Big Motoring World News: Police could take the harsher Speeding viewpoint
The Police’s stance on speeding could be set to become even stricter after a review was opened into the current speeding buffer guidelines. At current, the Police use a 10% plus 2 mph buffer zone when establishing a speeding offence but a Police Constable believes that this could be giving out the wrong impression and instead be condoning speeding.
The buffer zone guidelines are designed to give Police discretion before deciding whether an offence has been made. At current the current buffer guidelines means that unless you are doing over 35 mph in a 30 mph zone or 79 mph in a 70 mph zone you are unlikely to be prosecuted. It’s these buffers that Chief Constable Anthony Bangham, the National Police Chief Council’s lead on road policing, believes give out the wrong impression.
The current speed guidelines for Police were laid out seven years ago back in 2011 and have remained virtually unchanged since. The review is said to take a look at these guidelines and establish if there are any grounds or requirement for any changes to be made.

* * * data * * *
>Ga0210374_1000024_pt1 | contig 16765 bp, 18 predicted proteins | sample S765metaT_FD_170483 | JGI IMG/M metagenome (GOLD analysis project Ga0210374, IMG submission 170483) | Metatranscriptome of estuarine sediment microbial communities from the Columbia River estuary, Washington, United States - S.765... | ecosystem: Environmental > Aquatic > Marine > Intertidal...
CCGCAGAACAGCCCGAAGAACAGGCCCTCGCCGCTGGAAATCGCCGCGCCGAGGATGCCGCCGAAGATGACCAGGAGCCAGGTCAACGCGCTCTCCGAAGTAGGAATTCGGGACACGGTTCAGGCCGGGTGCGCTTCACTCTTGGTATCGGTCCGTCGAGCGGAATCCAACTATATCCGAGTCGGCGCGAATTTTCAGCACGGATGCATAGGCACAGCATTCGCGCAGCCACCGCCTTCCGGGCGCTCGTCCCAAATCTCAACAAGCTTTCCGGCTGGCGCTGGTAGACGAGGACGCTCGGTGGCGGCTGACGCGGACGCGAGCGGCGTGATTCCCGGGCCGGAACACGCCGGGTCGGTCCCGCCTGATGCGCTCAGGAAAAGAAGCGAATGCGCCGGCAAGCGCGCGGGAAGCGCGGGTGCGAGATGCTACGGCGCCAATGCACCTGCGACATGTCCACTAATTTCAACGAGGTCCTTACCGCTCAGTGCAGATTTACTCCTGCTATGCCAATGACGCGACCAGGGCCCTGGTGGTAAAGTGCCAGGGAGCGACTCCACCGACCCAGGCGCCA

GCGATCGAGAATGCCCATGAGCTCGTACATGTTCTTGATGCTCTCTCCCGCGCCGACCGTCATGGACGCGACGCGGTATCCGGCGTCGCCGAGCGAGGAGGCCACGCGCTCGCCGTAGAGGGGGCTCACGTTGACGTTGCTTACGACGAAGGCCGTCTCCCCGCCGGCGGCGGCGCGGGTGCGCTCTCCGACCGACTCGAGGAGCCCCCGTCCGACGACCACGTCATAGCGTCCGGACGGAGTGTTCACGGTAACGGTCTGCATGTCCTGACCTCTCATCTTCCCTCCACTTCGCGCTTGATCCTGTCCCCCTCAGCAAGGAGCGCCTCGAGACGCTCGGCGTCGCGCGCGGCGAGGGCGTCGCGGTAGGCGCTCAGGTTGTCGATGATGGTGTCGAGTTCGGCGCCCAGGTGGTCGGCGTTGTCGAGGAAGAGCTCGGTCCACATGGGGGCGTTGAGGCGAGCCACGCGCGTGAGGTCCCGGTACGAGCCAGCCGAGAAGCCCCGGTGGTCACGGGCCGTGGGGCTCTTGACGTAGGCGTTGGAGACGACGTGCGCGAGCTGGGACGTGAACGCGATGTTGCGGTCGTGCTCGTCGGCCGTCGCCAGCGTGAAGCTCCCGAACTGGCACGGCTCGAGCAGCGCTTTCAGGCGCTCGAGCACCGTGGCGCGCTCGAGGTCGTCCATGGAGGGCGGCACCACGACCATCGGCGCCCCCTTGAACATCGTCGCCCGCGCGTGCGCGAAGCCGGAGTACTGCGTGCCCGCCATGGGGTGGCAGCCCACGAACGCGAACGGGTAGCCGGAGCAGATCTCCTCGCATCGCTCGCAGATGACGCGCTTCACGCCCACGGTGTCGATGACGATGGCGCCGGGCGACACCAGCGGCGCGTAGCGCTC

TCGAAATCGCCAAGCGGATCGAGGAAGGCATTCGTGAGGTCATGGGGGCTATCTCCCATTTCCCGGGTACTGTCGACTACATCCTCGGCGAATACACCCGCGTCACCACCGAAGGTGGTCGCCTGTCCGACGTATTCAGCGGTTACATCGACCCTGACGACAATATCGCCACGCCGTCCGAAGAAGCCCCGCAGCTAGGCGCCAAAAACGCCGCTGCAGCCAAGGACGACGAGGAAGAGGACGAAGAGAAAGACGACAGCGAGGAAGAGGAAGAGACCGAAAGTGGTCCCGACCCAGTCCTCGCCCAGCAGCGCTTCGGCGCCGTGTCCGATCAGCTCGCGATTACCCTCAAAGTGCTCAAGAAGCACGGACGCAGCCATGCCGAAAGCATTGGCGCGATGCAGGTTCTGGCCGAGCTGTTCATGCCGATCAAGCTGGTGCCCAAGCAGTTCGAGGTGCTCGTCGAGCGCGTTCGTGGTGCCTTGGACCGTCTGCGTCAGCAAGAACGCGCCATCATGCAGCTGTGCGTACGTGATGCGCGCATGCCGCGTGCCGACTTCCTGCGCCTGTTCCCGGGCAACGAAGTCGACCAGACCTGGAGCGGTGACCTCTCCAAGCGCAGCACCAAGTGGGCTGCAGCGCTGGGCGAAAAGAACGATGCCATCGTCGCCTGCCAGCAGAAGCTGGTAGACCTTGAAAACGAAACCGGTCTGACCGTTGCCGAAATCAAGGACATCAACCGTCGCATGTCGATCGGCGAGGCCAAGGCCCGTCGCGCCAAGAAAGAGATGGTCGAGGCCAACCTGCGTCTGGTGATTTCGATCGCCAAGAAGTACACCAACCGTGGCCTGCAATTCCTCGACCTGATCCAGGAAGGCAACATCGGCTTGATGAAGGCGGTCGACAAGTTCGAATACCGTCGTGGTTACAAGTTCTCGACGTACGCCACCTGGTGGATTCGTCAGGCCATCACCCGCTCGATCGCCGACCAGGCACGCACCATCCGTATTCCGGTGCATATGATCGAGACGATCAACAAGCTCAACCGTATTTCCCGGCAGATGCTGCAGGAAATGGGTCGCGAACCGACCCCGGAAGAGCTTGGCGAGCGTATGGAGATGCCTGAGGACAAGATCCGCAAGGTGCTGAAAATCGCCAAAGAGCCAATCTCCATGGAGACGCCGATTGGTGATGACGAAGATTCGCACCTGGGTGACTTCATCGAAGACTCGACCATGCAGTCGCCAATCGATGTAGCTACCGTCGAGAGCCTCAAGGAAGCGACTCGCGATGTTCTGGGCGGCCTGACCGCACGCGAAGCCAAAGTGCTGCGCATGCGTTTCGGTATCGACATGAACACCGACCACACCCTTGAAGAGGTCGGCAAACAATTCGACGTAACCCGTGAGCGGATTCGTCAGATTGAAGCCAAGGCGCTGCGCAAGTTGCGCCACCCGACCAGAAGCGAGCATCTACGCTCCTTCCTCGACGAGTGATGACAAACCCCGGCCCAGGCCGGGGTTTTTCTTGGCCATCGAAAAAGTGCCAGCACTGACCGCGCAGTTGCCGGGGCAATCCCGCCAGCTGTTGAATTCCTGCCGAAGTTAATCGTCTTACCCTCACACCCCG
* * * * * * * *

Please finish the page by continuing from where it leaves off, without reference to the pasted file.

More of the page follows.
Chief Constable Anthony Bangham raised these points earlier on in the year and was met with conflicting views on the matter. At that time Edmund King, president of the AA responded by saying that he believed that greater education around speeding should be delivered rather than just passing on a fine to drivers that would get caught under the new proposed guidelines. He also stressed that he feels it is more important to ensure drivers eyes are focused on the road ahead rather than being fixated on speedometers 100% of the time.
At current drivers caught speeding are either offered a speed awareness course or are given three points on their licence and a fine. The fines around speeding were recently changed to take into account a person’s monthly income.
Whatever the outcome of this latest review, this latest call for the revision to speed buffer zones has certainly divided opinion and looks set to be a topic that’s debated into the future.